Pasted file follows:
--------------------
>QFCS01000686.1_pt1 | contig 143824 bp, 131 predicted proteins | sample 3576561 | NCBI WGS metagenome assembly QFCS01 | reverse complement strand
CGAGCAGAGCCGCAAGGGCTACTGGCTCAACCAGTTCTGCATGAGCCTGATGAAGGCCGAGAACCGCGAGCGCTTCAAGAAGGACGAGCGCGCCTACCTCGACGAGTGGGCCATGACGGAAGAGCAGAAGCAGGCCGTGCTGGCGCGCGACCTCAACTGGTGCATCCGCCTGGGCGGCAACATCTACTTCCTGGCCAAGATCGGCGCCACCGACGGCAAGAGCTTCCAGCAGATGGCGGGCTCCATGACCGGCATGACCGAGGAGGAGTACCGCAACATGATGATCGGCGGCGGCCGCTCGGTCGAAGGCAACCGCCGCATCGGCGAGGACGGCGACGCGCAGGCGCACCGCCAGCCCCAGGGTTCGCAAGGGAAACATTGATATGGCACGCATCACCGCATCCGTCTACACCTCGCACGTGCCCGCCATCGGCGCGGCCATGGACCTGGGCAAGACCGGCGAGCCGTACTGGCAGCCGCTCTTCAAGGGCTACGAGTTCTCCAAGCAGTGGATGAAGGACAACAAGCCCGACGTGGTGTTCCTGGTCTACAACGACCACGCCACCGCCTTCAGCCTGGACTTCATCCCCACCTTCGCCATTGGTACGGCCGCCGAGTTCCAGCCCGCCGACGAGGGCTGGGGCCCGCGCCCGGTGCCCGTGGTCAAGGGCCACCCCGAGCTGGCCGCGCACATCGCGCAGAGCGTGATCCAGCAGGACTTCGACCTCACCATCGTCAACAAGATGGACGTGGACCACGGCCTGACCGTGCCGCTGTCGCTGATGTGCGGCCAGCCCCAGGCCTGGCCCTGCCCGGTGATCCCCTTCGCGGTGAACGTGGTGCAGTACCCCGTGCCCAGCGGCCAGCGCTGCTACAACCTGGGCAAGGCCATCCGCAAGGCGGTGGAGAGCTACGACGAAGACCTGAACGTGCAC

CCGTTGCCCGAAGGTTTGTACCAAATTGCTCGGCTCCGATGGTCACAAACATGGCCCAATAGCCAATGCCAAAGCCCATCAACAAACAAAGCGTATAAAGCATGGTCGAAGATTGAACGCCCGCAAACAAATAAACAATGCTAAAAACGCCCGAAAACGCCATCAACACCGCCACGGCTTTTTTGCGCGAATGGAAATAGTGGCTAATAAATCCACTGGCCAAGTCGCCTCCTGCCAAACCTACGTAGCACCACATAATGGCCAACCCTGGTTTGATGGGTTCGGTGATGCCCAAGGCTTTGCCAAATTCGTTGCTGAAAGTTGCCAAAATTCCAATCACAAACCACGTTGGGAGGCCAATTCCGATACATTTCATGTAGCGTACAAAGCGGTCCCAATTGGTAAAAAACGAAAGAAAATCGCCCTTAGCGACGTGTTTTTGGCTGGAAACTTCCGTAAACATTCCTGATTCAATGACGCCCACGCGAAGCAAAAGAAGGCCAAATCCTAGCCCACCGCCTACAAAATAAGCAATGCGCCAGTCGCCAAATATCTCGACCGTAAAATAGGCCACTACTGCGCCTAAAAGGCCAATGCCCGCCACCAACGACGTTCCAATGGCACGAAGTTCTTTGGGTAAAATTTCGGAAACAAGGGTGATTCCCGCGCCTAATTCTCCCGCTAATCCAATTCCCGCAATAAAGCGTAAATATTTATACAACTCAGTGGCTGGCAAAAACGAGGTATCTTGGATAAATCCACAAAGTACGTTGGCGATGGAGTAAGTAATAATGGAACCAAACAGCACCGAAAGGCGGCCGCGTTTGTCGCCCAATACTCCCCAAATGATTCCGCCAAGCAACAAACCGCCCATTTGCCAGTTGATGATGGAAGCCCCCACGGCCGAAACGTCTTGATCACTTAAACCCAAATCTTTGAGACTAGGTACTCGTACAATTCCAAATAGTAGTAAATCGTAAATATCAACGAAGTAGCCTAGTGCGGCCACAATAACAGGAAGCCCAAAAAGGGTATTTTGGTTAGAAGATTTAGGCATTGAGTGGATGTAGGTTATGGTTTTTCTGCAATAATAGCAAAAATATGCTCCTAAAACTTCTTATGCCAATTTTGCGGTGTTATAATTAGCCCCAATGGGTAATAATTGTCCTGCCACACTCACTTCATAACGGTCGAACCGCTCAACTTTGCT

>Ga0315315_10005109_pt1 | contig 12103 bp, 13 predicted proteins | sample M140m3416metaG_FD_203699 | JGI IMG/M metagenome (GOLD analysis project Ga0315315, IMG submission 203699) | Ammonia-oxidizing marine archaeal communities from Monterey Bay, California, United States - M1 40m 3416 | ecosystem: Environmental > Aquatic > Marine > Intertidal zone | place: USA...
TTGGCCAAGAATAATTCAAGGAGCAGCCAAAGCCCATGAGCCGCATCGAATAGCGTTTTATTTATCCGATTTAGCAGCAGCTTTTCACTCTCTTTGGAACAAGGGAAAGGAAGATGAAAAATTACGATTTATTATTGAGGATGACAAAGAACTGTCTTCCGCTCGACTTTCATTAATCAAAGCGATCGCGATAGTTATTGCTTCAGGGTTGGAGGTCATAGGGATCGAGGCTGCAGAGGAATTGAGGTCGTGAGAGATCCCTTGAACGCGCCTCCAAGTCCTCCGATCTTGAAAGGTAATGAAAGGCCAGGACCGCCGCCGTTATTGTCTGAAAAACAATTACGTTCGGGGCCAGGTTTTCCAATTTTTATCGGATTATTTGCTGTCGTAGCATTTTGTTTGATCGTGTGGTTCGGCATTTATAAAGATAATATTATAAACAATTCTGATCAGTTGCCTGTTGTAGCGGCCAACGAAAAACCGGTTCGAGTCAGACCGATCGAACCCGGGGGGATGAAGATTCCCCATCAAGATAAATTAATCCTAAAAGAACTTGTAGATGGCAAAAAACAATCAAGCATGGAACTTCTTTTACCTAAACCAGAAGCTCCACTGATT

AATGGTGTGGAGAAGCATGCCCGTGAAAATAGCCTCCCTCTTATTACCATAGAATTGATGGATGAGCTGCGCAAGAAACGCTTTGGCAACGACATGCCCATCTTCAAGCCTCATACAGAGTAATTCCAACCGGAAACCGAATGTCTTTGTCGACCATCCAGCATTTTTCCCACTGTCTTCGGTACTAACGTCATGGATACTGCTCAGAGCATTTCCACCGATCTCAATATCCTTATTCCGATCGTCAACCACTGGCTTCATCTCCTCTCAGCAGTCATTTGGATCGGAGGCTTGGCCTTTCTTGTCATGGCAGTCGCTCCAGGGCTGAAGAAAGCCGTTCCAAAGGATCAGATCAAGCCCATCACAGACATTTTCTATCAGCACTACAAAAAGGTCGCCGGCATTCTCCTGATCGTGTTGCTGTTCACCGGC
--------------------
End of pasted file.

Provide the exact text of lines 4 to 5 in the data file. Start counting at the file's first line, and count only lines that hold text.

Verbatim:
>Ga0315315_10005109_pt1 | contig 12103 bp, 13 predicted proteins | sample M140m3416metaG_FD_203699 | JGI IMG/M metagenome (GOLD analysis project Ga0315315, IMG submission 203699) | Ammonia-oxidizing marine archaeal communities from Monterey Bay, California, United States - M1 40m 3416 | ecosystem: Environmental > Aquatic > Marine > Intertidal zone | place: USA...
TTGGCCAAGAATAATTCAAGGAGCAGCCAAAGCCCATGAGCCGCATCGAATAGCGTTTTATTTATCCGATTTAGCAGCAGCTTTTCACTCTCTTTGGAACAAGGGAAAGGAAGATGAAAAATTACGATTTATTATTGAGGATGACAAAGAACTGTCTTCCGCTCGACTTTCATTAATCAAAGCGATCGCGATAGTTATTGCTTCAGGGTTGGAGGTCATAGGGATCGAGGCTGCAGAGGAATTGAGGTCGTGAGAGATCCCTTGAACGCGCCTCCAAGTCCTCCGATCTTGAAAGGTAATGAAAGGCCAGGACCGCCGCCGTTATTGTCTGAAAAACAATTACGTTCGGGGCCAGGTTTTCCAATTTTTATCGGATTATTTGCTGTCGTAGCATTTTGTTTGATCGTGTGGTTCGGCATTTATAAAGATAATATTATAAACAATTCTGATCAGTTGCCTGTTGTAGCGGCCAACGAAAAACCGGTTCGAGTCAGACCGATCGAACCCGGGGGGATGAAGATTCCCCATCAAGATAAATTAATCCTAAAAGAACTTGTAGATGGCAAAAAACAATCAAGCATGGAACTTCTTTTACCTAAACCAGAAGCTCCACTGATT